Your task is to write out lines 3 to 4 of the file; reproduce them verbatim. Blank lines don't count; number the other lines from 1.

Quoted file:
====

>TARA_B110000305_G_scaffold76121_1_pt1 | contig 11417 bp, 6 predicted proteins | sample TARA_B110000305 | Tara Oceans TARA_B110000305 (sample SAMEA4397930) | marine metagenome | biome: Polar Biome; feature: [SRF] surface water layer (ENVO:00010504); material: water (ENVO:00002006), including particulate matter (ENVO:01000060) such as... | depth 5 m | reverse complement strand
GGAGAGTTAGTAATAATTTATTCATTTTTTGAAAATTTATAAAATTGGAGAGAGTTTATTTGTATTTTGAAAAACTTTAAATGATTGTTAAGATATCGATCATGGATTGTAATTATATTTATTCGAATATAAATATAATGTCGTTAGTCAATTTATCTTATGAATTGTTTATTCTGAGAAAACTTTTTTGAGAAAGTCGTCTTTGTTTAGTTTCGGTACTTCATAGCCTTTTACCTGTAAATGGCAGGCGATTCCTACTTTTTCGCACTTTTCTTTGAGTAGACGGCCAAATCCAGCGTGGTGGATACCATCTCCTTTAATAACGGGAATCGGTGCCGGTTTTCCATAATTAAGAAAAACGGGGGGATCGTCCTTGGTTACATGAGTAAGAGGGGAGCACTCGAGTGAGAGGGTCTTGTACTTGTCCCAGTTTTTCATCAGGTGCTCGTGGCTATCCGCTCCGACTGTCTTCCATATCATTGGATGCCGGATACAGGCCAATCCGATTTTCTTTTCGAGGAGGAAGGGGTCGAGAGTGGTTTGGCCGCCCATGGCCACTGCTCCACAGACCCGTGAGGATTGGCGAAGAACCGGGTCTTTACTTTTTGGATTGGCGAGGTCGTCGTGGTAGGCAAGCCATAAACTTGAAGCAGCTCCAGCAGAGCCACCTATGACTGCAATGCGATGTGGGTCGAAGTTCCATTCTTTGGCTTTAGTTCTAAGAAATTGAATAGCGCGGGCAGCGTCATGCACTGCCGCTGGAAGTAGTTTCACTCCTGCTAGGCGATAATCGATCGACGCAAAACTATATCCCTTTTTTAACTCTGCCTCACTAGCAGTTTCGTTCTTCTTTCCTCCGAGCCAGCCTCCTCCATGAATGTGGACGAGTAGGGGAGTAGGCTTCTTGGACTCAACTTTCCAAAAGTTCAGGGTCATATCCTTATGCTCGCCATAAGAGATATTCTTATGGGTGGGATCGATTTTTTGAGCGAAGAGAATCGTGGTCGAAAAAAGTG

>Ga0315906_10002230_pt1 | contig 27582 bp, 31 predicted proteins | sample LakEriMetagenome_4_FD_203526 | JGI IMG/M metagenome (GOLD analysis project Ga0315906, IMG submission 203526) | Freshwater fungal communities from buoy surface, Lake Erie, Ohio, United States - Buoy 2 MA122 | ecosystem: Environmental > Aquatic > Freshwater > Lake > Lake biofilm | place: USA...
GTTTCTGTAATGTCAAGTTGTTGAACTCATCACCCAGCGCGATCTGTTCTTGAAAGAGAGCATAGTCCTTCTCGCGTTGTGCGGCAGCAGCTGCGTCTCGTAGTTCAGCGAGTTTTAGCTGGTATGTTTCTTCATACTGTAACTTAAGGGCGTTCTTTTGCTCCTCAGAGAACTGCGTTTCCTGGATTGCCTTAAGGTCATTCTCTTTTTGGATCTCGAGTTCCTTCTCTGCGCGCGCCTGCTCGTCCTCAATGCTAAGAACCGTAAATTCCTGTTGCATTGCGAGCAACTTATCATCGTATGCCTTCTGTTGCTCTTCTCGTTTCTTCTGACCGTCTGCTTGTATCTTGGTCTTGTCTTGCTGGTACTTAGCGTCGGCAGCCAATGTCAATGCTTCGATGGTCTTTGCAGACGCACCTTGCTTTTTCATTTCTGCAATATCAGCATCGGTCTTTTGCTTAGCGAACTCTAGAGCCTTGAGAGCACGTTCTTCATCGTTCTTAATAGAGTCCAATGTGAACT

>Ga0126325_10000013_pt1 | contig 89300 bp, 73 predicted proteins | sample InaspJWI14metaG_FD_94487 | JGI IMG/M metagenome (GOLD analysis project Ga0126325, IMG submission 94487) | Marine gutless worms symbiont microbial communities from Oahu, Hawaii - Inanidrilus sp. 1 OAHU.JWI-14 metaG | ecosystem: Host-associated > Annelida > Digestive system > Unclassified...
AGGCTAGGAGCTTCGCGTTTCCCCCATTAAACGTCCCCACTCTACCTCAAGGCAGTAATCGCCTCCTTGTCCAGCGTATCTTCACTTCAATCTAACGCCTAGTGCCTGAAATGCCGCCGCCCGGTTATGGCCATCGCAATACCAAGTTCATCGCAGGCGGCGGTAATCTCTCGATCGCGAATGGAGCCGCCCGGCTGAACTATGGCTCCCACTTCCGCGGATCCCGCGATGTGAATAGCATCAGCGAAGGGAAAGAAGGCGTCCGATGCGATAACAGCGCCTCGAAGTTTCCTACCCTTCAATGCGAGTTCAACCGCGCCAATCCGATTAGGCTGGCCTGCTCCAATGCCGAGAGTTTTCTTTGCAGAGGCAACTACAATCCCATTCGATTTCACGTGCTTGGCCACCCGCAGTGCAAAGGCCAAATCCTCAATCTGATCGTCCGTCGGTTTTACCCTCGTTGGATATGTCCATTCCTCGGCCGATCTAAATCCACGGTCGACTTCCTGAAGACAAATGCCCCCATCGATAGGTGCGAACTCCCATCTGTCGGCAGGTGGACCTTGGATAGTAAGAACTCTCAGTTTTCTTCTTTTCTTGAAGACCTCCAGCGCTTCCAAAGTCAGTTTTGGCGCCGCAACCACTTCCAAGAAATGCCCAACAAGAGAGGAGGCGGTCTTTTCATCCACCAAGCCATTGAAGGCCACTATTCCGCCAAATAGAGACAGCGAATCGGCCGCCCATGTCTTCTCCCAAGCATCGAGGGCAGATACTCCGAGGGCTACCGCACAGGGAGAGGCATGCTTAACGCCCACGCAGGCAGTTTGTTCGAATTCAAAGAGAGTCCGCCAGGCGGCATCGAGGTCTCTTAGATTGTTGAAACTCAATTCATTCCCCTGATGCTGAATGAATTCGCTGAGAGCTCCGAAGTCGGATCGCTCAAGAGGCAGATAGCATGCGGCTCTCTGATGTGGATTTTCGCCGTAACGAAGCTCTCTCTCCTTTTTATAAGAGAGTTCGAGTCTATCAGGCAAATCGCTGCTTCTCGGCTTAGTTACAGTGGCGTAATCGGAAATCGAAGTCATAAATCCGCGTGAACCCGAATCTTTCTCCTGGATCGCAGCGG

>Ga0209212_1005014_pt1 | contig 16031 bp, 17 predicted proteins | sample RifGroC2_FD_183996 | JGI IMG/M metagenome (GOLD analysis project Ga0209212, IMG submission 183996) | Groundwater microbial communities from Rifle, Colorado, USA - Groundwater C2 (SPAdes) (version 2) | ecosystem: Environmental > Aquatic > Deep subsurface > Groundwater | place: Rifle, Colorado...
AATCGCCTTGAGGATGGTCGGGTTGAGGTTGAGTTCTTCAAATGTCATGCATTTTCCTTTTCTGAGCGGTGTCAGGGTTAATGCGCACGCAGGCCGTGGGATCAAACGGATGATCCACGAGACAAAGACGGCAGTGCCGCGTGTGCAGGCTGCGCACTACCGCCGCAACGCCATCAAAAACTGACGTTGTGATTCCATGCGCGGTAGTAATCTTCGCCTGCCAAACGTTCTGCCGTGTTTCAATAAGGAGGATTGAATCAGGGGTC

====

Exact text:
>Ga0315906_10002230_pt1 | contig 27582 bp, 31 predicted proteins | sample LakEriMetagenome_4_FD_203526 | JGI IMG/M metagenome (GOLD analysis project Ga0315906, IMG submission 203526) | Freshwater fungal communities from buoy surface, Lake Erie, Ohio, United States - Buoy 2 MA122 | ecosystem: Environmental > Aquatic > Freshwater > Lake > Lake biofilm | place: USA...
GTTTCTGTAATGTCAAGTTGTTGAACTCATCACCCAGCGCGATCTGTTCTTGAAAGAGAGCATAGTCCTTCTCGCGTTGTGCGGCAGCAGCTGCGTCTCGTAGTTCAGCGAGTTTTAGCTGGTATGTTTCTTCATACTGTAACTTAAGGGCGTTCTTTTGCTCCTCAGAGAACTGCGTTTCCTGGATTGCCTTAAGGTCATTCTCTTTTTGGATCTCGAGTTCCTTCTCTGCGCGCGCCTGCTCGTCCTCAATGCTAAGAACCGTAAATTCCTGTTGCATTGCGAGCAACTTATCATCGTATGCCTTCTGTTGCTCTTCTCGTTTCTTCTGACCGTCTGCTTGTATCTTGGTCTTGTCTTGCTGGTACTTAGCGTCGGCAGCCAATGTCAATGCTTCGATGGTCTTTGCAGACGCACCTTGCTTTTTCATTTCTGCAATATCAGCATCGGTCTTTTGCTTAGCGAACTCTAGAGCCTTGAGAGCACGTTCTTCATCGTTCTTAATAGAGTCCAATGTGAACT